investing in your 50s and still working

Our 50s are an exciting life stage, but with retirement not far away it’s important to nurture your super.

Taking stock

A quick review can show if you’re on track to have sufficient super to support a quality retirement lifestyle.

Our retirement income calculator lets you estimate your potential future retirement income. Back this up by heading to our retirement lifestyle calculator to see if your super will fund your ideal lifestyle.

Building your super

As a 50-something, retirement may be just around the corner. Or you may want to keep working for as long as possible. Remember though, life doesn’t always go according to plan, and a change in circumstances could see you retiring earlier than expected. 

This highlights the need to grow your super today. 

A simple way to add to your super is through salary sacrifice, where part of your before-tax wage is paid to your super rather than receiving the money as cash in hand.

Or, you might prefer to make a personal super contribution, which you may be able to claim on tax.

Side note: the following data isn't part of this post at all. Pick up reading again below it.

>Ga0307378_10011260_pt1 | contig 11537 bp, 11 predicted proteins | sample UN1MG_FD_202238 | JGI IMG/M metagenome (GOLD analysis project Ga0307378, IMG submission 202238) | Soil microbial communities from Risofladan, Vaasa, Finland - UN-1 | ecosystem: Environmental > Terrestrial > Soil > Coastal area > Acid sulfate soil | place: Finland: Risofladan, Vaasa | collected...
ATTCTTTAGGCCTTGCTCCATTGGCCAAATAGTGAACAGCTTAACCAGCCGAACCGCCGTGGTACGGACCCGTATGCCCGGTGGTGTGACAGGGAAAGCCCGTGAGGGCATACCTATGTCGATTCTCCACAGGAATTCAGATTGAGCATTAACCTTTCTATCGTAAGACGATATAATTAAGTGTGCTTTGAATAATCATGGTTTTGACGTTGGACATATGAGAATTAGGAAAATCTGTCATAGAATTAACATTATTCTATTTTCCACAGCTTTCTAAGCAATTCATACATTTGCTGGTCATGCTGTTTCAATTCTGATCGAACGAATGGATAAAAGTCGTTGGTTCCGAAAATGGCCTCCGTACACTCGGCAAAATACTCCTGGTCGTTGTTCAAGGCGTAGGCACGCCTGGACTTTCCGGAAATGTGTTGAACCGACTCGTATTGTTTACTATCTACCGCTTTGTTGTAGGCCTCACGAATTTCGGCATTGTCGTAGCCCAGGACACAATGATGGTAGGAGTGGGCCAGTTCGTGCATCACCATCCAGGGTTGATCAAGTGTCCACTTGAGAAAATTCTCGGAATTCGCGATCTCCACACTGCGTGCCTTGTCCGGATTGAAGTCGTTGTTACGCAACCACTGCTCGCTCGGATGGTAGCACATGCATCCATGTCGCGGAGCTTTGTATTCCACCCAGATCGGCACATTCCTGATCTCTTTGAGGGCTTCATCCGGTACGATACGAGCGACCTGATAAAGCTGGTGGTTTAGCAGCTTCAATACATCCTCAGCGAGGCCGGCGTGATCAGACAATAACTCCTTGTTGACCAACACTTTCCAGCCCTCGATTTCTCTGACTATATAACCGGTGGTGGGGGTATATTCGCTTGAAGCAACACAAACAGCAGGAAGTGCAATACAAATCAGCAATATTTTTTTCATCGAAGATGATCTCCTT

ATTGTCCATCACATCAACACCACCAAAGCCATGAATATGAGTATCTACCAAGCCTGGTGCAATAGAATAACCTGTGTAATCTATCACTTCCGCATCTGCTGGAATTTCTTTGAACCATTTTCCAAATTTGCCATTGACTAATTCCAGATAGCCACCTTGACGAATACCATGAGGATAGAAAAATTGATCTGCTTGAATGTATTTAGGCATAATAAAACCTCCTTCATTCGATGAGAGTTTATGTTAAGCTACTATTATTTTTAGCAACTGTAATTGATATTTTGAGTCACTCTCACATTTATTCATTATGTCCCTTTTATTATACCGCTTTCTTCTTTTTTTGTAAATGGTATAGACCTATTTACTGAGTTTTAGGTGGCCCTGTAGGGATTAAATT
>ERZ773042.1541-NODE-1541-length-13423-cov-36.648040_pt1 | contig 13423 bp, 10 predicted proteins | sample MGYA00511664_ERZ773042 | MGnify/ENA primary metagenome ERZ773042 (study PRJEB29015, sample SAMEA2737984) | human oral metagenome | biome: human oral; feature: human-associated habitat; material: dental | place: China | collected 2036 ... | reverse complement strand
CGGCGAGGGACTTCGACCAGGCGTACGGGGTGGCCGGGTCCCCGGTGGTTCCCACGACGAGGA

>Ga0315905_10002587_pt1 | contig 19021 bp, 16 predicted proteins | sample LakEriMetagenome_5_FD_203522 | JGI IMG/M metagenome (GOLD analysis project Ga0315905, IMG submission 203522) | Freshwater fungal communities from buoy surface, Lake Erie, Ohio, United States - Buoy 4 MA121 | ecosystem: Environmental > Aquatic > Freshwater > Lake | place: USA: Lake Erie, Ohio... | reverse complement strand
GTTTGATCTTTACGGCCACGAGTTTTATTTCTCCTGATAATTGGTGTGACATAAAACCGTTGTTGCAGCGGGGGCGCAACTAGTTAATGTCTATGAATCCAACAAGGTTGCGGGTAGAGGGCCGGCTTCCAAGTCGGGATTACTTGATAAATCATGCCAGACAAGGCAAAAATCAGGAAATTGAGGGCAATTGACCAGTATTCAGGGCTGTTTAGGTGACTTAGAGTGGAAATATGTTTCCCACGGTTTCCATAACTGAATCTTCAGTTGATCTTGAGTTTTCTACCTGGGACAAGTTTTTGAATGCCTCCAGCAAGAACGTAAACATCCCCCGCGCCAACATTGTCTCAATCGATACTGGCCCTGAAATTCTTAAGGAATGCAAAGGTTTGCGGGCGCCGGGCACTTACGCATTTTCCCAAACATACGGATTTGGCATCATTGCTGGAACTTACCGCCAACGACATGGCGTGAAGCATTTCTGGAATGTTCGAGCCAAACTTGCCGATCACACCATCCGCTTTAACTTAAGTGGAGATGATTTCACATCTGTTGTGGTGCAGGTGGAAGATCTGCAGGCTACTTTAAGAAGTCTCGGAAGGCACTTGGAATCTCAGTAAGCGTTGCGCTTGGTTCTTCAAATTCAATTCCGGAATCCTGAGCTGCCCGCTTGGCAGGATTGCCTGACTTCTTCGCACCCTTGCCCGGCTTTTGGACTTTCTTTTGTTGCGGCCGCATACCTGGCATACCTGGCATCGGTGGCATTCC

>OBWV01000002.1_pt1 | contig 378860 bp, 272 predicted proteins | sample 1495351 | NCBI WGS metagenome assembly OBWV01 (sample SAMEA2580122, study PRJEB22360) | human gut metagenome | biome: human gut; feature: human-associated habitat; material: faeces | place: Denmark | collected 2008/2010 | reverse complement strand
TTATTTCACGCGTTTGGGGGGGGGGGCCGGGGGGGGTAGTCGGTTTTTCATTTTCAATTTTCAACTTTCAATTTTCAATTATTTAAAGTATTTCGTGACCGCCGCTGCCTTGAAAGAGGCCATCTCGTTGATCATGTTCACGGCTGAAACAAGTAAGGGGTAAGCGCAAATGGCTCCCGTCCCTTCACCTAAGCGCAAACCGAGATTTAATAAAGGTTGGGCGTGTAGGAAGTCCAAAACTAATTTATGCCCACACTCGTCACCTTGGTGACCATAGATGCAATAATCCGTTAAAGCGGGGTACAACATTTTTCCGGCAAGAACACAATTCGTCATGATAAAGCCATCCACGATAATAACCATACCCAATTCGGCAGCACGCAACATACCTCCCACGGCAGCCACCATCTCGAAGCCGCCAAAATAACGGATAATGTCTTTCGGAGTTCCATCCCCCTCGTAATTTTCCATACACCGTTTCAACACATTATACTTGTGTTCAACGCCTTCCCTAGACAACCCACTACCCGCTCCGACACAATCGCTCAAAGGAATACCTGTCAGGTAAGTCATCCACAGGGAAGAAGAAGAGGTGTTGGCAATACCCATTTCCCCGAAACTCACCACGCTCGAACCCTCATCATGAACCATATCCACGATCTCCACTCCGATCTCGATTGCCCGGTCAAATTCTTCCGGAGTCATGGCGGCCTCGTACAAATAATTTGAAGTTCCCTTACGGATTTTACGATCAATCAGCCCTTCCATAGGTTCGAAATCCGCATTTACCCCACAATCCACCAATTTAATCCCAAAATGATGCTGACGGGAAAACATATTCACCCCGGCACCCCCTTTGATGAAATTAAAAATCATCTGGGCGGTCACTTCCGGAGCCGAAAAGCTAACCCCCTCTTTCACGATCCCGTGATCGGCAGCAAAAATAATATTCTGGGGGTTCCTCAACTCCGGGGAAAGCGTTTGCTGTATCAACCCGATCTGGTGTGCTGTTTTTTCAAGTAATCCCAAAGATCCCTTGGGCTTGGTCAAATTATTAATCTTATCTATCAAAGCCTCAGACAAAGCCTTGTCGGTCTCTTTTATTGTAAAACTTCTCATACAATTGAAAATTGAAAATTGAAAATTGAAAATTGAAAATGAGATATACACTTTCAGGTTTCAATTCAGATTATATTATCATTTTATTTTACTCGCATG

Tax deductible personal contributions are limited to $27,500. This total includes your employer’s compulsory super contributions. You can’t claim a tax deduction for superannuation contributions paid by your employer directly to your super fund, only for personal super contributions that you make to your super fund. So, if your boss contributes $20,000 to your super, your personal contributions, on which you may be able to claim a tax deduction is limited to $7,500 in a financial year.

If you don’t make the full $27,500 contributions in a single year, you can carry forward unused contributions for up to five years as long as your super savings are below $500,0001.

Budget to find extra contributions

By the time we are in our 50s, many of life’s major expenses can be behind us, such as a mortgage or raising a young family. Using a budget helps you make the most of your money – and find spare cash for extra super contributions.